(July 4, 1883-Apr. 20, 1946). Born on the island of Ischia in the Bay of Naples, the son of an army officer, Lapenta lived in Naples’ English colony. After receiving his medical degree from the University of Naples in 1906, he immigrated to the United States to continue medical studies at Harvard and in Chicago.

Recruited by local Italians to serve their community, Lapenta moved to Indianapolis about 1911 and for the next 30 years served its medical needs. Although a recognized specialist in abdominal surgery, who became senior surgeon at St. Francis Hospital, he was best known for his discovery of a serum to control hemorrhage. Marketed commercially, it had great practical value during World War I and for controlling hemophilia.

Recipient of various honors, Lapenta was the most distinguished member of the local Italian community. He became a fellow in the Royal British Society of Arts and Sciences (1922) and was appointed a knight (1923) and knight officer (1930) of the Royal Crown of Italy. He was also chairman of the board of trustees and on the council of examiners for the United States chapter of the International College of Surgeons. Locally, he was a benefactor of Cathedral High School.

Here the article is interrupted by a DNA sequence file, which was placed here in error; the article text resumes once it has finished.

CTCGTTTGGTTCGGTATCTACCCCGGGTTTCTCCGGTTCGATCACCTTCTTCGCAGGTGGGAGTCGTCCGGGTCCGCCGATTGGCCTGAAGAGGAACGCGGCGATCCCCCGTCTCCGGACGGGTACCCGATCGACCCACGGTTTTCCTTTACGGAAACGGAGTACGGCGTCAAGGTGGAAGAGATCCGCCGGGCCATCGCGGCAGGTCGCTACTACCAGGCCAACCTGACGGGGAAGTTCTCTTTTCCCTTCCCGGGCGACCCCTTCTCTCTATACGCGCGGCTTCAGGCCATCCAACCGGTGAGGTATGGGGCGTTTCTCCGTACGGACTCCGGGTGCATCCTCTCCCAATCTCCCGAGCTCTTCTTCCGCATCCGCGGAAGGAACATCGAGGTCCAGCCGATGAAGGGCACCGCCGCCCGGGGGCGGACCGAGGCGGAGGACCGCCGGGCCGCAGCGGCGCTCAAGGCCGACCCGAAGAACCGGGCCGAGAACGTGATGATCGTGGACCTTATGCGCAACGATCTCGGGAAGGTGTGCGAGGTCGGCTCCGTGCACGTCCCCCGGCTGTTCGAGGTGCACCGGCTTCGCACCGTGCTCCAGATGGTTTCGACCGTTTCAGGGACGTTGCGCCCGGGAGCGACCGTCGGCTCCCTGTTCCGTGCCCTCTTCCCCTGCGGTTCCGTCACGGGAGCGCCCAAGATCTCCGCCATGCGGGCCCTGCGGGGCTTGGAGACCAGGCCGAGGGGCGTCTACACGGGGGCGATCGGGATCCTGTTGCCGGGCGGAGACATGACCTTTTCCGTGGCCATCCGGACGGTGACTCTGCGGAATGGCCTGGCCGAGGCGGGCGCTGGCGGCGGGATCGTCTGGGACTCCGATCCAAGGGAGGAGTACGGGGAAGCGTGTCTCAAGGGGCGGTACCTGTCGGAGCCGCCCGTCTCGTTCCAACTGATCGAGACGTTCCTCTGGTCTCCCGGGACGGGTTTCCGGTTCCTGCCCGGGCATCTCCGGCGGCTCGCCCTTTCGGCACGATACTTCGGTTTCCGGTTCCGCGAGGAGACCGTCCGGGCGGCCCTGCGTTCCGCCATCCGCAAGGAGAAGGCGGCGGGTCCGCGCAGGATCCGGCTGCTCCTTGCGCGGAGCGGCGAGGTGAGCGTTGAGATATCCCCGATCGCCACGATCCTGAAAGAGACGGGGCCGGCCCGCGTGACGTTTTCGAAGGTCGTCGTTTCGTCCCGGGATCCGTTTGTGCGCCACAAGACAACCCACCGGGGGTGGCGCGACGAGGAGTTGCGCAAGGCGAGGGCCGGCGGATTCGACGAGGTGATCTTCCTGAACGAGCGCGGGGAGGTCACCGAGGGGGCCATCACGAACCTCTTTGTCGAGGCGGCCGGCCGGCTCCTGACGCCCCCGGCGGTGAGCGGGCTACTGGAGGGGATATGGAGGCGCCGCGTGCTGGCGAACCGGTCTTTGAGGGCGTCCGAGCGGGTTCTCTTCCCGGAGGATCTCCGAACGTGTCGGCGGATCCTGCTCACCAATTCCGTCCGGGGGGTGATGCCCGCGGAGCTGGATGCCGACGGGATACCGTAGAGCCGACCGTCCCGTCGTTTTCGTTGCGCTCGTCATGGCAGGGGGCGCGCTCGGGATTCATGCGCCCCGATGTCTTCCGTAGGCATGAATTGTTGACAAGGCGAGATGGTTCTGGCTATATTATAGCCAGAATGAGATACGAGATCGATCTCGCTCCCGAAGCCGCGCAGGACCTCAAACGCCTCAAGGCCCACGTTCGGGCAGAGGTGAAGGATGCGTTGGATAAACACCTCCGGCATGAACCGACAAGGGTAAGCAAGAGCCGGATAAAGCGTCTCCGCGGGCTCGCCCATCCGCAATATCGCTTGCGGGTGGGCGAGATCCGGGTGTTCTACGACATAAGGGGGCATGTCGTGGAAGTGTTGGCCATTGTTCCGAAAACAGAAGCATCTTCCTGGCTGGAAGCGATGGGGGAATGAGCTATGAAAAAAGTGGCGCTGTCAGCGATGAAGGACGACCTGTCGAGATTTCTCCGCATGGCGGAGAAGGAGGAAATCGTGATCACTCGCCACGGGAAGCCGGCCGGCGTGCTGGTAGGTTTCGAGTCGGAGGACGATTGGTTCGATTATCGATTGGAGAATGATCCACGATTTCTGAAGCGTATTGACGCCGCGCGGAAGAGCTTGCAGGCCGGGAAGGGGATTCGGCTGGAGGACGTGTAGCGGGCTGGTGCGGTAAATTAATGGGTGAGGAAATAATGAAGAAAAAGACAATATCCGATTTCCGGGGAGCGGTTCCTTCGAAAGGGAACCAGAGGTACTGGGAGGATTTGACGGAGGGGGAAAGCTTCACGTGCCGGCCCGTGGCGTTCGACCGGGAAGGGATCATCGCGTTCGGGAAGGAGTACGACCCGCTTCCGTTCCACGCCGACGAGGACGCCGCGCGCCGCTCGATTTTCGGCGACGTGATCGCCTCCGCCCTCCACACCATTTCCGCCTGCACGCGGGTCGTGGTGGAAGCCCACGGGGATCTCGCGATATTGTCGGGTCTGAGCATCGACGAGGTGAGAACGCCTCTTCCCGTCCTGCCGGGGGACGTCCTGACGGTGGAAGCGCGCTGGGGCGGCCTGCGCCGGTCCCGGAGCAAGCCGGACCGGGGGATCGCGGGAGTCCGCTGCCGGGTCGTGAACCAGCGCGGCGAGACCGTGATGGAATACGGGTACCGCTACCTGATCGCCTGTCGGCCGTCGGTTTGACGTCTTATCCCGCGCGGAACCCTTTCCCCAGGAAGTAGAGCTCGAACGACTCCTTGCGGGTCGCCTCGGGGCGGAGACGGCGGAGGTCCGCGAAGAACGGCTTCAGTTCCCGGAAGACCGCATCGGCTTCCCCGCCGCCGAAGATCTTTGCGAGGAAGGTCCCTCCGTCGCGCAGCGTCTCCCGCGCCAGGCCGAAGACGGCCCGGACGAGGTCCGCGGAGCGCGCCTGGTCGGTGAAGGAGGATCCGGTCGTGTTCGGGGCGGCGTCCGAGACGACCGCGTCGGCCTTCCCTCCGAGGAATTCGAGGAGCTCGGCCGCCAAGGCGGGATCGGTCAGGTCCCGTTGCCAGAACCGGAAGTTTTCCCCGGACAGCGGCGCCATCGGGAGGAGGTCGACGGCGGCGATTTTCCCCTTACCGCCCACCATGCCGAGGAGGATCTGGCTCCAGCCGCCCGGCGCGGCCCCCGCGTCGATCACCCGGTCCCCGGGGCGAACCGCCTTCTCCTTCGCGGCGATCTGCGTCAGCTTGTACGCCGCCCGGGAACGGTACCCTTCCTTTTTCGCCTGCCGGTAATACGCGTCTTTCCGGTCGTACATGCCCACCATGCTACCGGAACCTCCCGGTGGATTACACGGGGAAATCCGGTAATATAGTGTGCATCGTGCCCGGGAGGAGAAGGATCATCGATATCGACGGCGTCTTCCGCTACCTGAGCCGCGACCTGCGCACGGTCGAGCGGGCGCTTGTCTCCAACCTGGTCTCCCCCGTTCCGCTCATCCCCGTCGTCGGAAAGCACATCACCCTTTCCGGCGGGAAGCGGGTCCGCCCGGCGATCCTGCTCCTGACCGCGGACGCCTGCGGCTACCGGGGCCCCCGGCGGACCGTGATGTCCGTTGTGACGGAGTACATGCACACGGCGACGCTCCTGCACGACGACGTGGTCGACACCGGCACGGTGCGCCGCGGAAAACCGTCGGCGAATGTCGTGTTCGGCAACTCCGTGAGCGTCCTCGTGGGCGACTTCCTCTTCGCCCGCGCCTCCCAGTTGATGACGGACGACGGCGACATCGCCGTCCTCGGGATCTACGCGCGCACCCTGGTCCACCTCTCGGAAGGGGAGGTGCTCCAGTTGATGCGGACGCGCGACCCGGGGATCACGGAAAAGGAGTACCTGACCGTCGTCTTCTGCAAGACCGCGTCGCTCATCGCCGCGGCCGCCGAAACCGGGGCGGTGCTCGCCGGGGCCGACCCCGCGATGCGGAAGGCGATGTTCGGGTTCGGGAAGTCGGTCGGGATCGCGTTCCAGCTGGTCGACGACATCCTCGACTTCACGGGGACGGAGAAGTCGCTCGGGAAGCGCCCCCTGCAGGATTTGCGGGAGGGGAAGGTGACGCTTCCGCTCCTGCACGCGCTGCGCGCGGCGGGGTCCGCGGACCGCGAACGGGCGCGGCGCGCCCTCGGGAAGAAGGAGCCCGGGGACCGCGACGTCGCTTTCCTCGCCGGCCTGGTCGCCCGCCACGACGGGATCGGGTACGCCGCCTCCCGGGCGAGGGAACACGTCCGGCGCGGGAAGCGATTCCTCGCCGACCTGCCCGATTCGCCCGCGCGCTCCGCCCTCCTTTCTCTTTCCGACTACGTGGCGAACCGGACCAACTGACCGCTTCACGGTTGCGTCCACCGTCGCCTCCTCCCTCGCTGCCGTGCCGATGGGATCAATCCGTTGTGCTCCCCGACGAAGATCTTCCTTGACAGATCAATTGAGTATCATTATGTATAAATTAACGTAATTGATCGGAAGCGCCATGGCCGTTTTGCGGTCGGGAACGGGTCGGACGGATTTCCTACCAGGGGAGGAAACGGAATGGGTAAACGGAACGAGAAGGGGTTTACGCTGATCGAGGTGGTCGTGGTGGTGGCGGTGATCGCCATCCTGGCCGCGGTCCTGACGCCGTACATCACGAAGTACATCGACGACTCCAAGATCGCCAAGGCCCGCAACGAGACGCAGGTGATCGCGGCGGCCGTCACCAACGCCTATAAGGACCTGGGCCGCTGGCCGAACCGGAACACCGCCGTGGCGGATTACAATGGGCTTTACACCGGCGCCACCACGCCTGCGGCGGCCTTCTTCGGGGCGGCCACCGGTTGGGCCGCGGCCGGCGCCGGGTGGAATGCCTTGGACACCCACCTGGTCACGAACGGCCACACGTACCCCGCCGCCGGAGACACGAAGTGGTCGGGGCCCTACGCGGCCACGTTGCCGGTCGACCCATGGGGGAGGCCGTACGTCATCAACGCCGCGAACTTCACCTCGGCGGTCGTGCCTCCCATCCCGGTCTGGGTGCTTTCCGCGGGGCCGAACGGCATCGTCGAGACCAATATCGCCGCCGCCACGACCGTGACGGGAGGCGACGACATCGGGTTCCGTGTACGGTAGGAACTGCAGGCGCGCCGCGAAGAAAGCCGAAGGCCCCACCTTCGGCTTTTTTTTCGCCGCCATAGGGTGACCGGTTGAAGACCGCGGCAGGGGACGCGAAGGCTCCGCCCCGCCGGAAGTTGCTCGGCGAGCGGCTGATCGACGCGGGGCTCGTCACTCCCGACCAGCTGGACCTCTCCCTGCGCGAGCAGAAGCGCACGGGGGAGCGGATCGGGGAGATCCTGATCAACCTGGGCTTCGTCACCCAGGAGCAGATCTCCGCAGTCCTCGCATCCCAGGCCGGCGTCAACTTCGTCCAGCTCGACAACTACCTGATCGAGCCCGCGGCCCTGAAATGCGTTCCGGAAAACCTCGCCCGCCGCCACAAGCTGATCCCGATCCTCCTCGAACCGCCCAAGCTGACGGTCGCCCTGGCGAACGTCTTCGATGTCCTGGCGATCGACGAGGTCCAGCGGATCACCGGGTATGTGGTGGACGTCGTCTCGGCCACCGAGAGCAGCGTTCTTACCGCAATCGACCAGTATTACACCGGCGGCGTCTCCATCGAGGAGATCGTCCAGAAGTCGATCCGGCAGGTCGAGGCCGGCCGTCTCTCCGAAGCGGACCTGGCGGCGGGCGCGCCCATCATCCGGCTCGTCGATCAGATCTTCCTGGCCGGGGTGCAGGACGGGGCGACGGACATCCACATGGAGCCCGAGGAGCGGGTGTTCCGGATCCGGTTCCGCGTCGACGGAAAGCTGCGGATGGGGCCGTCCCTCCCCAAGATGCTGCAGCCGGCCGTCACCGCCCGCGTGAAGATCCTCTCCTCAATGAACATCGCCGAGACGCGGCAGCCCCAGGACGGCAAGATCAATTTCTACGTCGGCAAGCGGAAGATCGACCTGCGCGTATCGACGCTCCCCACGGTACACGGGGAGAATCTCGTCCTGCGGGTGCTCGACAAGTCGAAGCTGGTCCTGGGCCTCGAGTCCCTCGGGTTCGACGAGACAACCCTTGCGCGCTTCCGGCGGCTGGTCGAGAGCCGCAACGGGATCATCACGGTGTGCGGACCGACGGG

Lapenta was appointed Italian consular agent for the state in 1921. He encouraged the formation of Italian societies and lectured on Italian foreign and domestic policy. In June 1941, he was ordered deported and, when Italy declared war six months later, he was interned as an enemy alien at Fort Benjamin Harrison. He remained there for 16 months, devoting time to experiments on artificial blood plasma. A war casualty without going to battle, Lapenta died in Beech Grove and was buried in St. Joseph Cemetery, Indianapolis.

Revised March 2021

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